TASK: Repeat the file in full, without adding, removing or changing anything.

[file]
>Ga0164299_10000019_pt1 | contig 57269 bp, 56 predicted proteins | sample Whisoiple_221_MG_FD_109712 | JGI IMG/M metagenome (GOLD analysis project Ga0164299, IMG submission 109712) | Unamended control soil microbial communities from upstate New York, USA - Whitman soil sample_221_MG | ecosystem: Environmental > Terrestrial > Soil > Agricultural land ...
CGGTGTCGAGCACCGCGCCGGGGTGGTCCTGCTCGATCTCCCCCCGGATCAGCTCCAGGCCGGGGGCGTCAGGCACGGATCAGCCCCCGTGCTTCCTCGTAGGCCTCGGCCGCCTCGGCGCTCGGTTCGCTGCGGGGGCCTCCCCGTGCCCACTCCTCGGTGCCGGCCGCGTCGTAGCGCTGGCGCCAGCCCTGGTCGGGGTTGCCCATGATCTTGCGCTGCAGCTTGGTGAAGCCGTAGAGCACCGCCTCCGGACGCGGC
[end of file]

>Ga0164299_10000019_pt1 | contig 57269 bp, 56 predicted proteins | sample Whisoiple_221_MG_FD_109712 | JGI IMG/M metagenome (GOLD analysis project Ga0164299, IMG submission 109712) | Unamended control soil microbial communities from upstate New York, USA - Whitman soil sample_221_MG | ecosystem: Environmental > Terrestrial > Soil > Agricultural land ...
CGGTGTCGAGCACCGCGCCGGGGTGGTCCTGCTCGATCTCCCCCCGGATCAGCTCCAGGCCGGGGGCGTCAGGCACGGATCAGCCCCCGTGCTTCCTCGTAGGCCTCGGCCGCCTCGGCGCTCGGTTCGCTGCGGGGGCCTCCCCGTGCCCACTCCTCGGTGCCGGCCGCGTCGTAGCGCTGGCGCCAGCCCTGGTCGGGGTTGCCCATGATCTTGCGCTGCAGCTTGGTGAAGCCGTAGAGCACCGCCTCCGGACGCGGC